It sounds like a tease for the latest ESPN 30-for-30 documentary: “What if I told you, that in a single season, two teams would change the direction of an entire sport? That along the way, dynasty’s died, and committees crumbled.” Now what if I told you, the main subjects in this documentary, were the 2017-2018 […]
It sounds like a tease for the latest ESPN 30-for-30 documentary:
“What if I told you, that in a single season, two teams would change the direction of an entire sport? That along the way, dynasty’s died, and committees crumbled.”
Now what if I told you, the main subjects in this documentary, were the 2017-2018 UCF Knights and Jacksonville Jaguars?
Yes, it’s been an odd football season around the state of Florida. One marred by coaching changes, ravaged by hurricanes, and yet full of celebrations.
The Knights story is already well documented, and with the incessant celebration that has ensued following their perfect-season-clinching victory over Auburn in the Peach Bowl on New Year’s Day, it appears as if the program has reached new heights of national recognition. Of course this is in direct contrast from what an entire 13-member committee spent their season doing, essentially telling the Knights they weren’t tall enough to ride their ride, and eventually crowning an old, familiar face, the Alabama Crimson Tide, the National Champions.
Unfortunately, the NFL doesn’t have the “luxury” of shaping the outcome of their seasons in quite the same manner the College Football Playoff Committee does, and the opportunity for Jacksonville to rightfully earn their own respect gets under way at 3:05PM ET on Sunday.
Insert the old head, the New England Patriots. The last line of defense for any true dynasty-wielding die-hard who happens to like seeing the same teams win time and time again. The defending Super Bowl Champions bring seven consecutive years of experience to the Conference Championship game. The Jaguars? They bring six games. Combined. Across a 53-man roster.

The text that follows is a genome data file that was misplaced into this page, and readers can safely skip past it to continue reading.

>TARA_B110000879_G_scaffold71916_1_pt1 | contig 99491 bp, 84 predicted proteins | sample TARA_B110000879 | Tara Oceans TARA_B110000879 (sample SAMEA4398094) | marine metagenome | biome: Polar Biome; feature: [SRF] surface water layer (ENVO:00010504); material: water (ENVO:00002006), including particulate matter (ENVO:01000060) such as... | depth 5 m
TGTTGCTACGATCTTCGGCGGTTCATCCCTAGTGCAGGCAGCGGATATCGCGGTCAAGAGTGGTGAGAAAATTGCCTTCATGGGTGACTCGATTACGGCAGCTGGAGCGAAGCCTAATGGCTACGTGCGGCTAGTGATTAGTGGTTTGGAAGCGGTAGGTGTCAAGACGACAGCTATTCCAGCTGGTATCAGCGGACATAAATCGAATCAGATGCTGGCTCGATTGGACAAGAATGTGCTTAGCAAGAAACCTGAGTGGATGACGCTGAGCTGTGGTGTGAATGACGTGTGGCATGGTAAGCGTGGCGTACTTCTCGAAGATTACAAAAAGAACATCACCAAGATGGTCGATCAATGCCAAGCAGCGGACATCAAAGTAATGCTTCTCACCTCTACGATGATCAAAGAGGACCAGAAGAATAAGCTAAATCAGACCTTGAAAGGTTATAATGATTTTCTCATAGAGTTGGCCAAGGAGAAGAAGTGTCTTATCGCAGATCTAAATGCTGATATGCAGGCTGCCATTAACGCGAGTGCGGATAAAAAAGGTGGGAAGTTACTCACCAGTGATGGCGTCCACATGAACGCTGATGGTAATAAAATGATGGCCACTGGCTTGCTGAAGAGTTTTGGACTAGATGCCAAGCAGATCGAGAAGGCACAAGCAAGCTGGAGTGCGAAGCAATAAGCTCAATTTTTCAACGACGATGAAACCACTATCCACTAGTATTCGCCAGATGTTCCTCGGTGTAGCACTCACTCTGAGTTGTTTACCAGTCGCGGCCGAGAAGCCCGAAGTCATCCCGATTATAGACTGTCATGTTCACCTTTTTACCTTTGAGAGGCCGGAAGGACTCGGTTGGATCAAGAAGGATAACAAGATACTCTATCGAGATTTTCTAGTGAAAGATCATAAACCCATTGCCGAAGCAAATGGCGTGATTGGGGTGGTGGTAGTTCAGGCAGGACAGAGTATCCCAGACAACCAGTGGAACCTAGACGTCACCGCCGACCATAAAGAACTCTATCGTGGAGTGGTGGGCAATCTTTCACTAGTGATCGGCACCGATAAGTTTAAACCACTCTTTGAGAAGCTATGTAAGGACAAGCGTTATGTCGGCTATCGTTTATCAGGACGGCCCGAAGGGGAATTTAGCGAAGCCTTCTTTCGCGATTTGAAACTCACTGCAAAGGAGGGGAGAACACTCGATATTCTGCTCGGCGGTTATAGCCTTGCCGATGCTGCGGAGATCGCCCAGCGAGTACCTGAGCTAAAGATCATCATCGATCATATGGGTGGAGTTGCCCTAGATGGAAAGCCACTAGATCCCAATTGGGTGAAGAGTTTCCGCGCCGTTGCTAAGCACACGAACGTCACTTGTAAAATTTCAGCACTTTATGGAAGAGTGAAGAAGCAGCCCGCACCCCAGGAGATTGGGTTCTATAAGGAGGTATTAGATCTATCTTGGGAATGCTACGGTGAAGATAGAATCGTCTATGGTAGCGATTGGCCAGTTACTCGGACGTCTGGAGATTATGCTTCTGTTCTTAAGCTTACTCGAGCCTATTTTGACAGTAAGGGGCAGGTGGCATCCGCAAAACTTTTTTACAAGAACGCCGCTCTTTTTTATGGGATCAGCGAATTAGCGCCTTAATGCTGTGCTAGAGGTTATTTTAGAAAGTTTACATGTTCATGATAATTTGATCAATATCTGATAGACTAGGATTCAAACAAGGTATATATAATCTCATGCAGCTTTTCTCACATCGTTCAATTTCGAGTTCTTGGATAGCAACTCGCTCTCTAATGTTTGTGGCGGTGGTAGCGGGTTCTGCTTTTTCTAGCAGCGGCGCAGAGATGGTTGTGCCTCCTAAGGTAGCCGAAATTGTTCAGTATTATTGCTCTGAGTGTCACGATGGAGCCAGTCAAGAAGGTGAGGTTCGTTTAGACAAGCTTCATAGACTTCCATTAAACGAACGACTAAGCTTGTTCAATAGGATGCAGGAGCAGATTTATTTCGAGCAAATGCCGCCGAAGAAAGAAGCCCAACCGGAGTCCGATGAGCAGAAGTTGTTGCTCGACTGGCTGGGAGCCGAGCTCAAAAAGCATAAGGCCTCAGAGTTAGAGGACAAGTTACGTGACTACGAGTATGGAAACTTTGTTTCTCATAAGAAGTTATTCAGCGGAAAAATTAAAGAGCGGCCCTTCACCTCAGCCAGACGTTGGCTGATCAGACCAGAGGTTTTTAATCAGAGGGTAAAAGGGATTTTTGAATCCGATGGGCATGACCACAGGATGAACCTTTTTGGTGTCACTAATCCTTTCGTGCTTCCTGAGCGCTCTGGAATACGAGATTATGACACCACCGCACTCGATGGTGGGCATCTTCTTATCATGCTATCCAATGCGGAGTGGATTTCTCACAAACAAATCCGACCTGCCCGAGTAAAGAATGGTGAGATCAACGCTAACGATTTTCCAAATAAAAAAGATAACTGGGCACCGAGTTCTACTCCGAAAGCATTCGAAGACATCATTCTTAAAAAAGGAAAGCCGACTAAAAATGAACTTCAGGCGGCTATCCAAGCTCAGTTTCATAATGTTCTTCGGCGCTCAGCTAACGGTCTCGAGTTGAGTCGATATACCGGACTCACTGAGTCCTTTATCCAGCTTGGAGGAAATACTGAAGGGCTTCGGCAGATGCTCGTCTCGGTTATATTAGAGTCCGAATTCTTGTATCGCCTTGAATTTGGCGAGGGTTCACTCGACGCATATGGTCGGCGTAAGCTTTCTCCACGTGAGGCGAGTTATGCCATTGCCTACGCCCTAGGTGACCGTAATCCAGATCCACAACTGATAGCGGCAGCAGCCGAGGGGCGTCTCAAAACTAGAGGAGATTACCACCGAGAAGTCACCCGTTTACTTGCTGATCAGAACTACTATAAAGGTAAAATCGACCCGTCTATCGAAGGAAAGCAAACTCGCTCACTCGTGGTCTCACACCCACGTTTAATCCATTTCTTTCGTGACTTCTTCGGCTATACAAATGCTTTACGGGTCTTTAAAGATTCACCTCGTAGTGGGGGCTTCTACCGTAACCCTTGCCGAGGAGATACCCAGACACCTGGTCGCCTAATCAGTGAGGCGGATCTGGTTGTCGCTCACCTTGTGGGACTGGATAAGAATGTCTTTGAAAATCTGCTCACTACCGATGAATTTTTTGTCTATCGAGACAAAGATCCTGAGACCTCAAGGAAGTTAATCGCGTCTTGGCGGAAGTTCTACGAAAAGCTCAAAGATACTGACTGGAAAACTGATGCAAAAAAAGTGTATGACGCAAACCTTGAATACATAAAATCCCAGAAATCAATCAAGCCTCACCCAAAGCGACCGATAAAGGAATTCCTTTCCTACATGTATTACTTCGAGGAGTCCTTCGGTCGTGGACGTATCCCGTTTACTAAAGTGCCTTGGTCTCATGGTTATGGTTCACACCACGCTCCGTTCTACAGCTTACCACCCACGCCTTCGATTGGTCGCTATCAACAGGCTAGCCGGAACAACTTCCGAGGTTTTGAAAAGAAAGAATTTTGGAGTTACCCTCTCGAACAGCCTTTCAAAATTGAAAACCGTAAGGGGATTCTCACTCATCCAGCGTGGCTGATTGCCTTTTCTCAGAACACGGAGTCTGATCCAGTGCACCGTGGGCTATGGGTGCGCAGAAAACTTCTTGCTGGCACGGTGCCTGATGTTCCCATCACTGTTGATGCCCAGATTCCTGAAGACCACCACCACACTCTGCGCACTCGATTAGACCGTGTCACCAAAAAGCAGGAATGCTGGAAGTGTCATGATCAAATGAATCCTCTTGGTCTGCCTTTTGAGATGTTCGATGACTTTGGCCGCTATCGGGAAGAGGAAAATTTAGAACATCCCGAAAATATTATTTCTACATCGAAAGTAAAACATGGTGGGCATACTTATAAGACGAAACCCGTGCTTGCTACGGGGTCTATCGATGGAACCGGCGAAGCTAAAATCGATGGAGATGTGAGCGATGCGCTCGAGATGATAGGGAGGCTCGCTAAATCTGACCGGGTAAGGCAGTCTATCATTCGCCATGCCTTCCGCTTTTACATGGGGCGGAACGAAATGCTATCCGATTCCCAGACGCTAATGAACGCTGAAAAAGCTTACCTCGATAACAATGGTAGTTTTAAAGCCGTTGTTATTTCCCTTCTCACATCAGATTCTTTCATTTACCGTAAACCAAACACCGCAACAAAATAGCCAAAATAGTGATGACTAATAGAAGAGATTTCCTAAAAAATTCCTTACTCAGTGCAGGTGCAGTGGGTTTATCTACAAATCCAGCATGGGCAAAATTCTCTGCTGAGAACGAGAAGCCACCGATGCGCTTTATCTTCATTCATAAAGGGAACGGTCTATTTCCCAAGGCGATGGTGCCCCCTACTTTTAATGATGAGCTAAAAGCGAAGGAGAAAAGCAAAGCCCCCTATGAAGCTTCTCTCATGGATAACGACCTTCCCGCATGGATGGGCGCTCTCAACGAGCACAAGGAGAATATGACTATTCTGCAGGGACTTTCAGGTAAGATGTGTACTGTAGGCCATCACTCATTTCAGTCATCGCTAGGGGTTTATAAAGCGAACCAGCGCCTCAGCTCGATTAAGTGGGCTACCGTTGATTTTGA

But it’s the makeup of that 53-man roster that should have Floridians across the state intrigued. Since selecting former UCF quarterback, Blake Bortles, 3rd overall in the 2014 NFL Draft, Jaguars General Manager, David Caldwell, spent top-5 overall picks in 2015, 2016, and 2017 on highly coveted collegiate talent from area schools (Defensive End, Dante Fowler Jr. (Florida), Cornerback, Jalen Ramsey (Florida State), and Running Back, Leonard Fournette (LSU)). Those selections created a core of young, recognizable talent on both sides of the football.
Overall, nine position players who will take the field on Sunday for Jacksonville are either born in, or attended college in Florida. Bortles is joined by fellow UCF Knight, A.J. Bouye, whose cornerback role in the vaunted “Sacksonville” defense has proved pivotal all season.
So for as odd of a football season as it has seemingly been, the state of Florida will be given the opportunity to once again stand up to the football elitist.
Sunday is the NFL’s version of UCF-Alabama. An over-achieved young team who has earned its right on the playing field to face the elite. The New England Patriots, are all things Alabama.
This time there is no committee. This time the only coaching rumors are surrounding the opposition. This time, the respect will be earned on the field.
A win by the Jaguars on Sunday, would be the first appearance by a Florida team in the Super Bowl since 2003, when the Tampa Bay Bucs defeated the Oakland Raiders.